[sc34wg3] Topic names and occurrences in the TMDM
Thu, 29 Sep 2005 21:00:54 +0100
Jan Algermissen wrote:
> On Sep 29, 2005, at 6:56 PM, M.Altheim wrote:
>>Just a question that came to mind whilst reading the section
>>on Topic names in section 5.4 "Topic name items" of the TMDM:
>> Essentially, a base name is a specialized kind of occurrence.
>>To my mind, names are not a specialized kind of occurrence at
>>all -- names, occurrences and roles played in associations are
>>the three kinds of topic characteristics. Topic names and
>>occurrences are peers in that taxonomy; names are not a subclass
>>of occurrence, which would imply that a name is an occurrence of
>>the Topic, not a characteristic of it. That doesn't make sense
> Since TMDM suggested practice seems to be to express attributes of
> subjects (age, height, eye-color, department number etc.) as
> occurrences and since a name is just a special kind of attribute it
> seemms logical to say that a name is a special kind of occurrence.
No, it doesn't seem logical at all. Please don't include yet another
term with "attribute". Let's simply call it what it's been called all
along in Topic Maps: a Topic characteristic. We could step out to a
more general knowledge representation language and use property, but
since we're talking about the Topic Map model, we might stick with
the language already extant.
Now, if we have a Topic called "Person", then a Person's age, height,
eye colour, etc. are just [typed] characteristics of Person, not
occurrences of "Person". You and I are occurrences of Person, our
names and eye colour are not. They are our characteristics.
I literally today answered this same question regarding names in the
Common Logic list. Names are characteristics (aka typed properties)
of an entity. A property relation is a unary predicate (a 1-ary
relation with the entity, i.e., in Topic Maps, a typed Association
between a Topic and its characteristic).
Unless the fundamental model of Topic Maps has changed since 2000 I
don't follow the logic of this at all. The language is screwy.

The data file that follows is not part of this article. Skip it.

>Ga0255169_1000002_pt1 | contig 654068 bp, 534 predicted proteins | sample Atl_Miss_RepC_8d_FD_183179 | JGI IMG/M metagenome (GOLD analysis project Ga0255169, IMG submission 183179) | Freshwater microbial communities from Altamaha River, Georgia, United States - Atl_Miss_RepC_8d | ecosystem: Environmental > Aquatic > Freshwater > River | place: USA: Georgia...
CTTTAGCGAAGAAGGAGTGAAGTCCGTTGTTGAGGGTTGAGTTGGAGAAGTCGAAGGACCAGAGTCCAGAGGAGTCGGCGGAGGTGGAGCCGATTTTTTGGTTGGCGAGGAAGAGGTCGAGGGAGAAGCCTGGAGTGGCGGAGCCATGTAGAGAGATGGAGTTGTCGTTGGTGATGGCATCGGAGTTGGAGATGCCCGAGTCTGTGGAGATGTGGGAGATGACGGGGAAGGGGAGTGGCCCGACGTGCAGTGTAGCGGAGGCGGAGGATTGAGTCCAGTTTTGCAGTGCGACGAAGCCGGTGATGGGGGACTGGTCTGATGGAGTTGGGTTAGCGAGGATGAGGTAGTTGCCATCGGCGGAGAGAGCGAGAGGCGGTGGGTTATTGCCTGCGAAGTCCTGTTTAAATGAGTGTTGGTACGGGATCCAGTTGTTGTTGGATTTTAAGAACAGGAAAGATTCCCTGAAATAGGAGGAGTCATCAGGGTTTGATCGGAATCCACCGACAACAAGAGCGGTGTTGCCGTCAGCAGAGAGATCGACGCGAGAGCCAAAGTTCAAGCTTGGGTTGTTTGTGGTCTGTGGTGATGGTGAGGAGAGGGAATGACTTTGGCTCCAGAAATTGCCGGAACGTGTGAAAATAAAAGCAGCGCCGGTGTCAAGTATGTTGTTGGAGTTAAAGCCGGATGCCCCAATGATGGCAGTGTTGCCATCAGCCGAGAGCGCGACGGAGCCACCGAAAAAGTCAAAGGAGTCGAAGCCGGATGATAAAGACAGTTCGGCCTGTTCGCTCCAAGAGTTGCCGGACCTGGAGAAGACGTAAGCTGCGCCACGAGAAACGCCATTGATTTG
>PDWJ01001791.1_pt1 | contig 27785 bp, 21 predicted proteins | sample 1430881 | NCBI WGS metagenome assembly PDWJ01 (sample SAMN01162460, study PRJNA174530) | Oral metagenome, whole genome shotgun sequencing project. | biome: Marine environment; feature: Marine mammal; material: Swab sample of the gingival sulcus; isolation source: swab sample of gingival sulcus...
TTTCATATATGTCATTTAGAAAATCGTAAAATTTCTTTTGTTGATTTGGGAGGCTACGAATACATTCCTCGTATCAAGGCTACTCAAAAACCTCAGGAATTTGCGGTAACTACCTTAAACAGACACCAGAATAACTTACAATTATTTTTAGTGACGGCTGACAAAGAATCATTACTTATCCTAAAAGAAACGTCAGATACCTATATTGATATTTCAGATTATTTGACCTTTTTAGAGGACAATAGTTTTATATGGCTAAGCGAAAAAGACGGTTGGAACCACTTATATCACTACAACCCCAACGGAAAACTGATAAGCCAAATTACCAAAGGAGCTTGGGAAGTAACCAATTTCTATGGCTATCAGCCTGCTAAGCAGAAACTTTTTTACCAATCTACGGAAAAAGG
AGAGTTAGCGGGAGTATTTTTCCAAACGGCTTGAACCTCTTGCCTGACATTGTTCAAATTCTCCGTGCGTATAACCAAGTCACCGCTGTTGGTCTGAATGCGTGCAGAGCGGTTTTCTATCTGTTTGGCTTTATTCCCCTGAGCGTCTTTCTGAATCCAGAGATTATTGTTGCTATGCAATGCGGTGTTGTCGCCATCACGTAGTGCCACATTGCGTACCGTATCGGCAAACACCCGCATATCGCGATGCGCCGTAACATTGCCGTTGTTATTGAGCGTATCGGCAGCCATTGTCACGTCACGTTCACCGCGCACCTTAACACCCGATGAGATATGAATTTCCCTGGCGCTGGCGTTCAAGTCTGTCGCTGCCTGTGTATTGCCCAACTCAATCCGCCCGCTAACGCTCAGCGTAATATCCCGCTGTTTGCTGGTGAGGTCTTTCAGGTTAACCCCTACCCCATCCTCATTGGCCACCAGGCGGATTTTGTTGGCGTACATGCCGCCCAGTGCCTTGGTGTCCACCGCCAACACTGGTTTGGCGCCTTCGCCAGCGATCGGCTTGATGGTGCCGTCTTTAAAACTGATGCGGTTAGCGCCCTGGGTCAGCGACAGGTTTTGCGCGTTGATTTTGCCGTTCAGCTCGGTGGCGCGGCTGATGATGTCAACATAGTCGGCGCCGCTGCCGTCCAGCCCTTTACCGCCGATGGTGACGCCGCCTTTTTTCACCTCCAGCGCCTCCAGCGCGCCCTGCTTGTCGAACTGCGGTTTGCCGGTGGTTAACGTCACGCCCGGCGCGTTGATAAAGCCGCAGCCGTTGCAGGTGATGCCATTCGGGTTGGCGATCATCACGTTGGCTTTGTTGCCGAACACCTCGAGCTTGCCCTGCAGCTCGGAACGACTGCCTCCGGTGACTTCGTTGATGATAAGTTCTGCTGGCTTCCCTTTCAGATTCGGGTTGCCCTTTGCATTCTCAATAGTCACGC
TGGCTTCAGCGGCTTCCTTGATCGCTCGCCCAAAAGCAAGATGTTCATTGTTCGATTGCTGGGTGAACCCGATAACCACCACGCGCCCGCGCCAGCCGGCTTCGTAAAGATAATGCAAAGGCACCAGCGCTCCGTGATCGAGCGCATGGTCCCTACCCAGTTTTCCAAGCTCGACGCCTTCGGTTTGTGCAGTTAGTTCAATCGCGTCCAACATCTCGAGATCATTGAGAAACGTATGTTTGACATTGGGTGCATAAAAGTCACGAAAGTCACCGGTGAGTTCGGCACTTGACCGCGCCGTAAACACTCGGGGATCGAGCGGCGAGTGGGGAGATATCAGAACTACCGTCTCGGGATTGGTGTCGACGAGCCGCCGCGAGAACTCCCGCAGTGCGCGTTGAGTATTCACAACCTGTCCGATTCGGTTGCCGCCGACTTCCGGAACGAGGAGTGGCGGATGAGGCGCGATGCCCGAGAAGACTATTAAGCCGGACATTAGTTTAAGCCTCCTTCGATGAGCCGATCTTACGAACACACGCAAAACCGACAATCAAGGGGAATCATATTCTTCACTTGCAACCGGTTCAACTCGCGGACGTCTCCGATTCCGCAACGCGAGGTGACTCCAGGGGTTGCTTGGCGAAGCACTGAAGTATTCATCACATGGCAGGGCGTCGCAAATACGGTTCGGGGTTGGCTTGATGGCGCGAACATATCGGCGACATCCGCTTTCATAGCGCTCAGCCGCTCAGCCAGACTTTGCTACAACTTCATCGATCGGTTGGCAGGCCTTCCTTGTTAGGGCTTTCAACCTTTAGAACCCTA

> Subject Indicators and Subject Address are then, BTW, also just
Sorry, but that's also screwy. Anything to do with "subject" is
a part of a Topic's identity-forming characteristics. Occurrences
do not form identity except in the most remote sense of the class
created extensionally by the members of its class, but I seriously
doubt too many people would ever do that using Topic Occurrences,
nor do I sense that this was the intent here.
There was a time when everything was a Topic, and now we've reached
a time when everything is a Topic Occurrence. *sigh*
> I have allways wondered what the benefit of four constructs for
> things that are just semantic variations of a basic functinality
> could be....seems awkward to have to implement basically the same
> thing four times....
If you've read the graph theory description of Topic Maps you'd
see that the simplifications we used were to make the model
usable by humans. We could have decided not to have a Topic's
characteristics be anything special, forcing them to be explicitly
created via typed associations, but it's really a hell of a lot
easier to use that tiny bit of syntactic sugar. I would on the
contrary think it would have been *incredibly* awkward to have
devolved the current model into a more basic graph structure --
nobody would ever want to look at a Topic Map. This reminds me
of the RDF renditions of XTM documents. Yes, it can be done, but
no, it's not very useful.
There are humans involved in this stuff. These shorthands are
> Oh well...does anybody care?
I suppose one can take a nihilistic approach to ontology definition,
but I don't. It really bugs me when language is turned upside down
or distorted. Some of the knowing corruptions of legacy terminology
in RDF are terrible, as if somebody didn't do any homework. We don't
need to do the same in Topic Maps.
Murray Altheim http://www.altheim.com/murray/
Strategic Services Development Manager
The Open University Library and Learning Resources Centre
The Open University, Milton Keynes, Bucks, MK7 6AA, UK .
believe that everything is for
you until you discover
that you are for it
"The Robin and the Worm" by Don Marquis.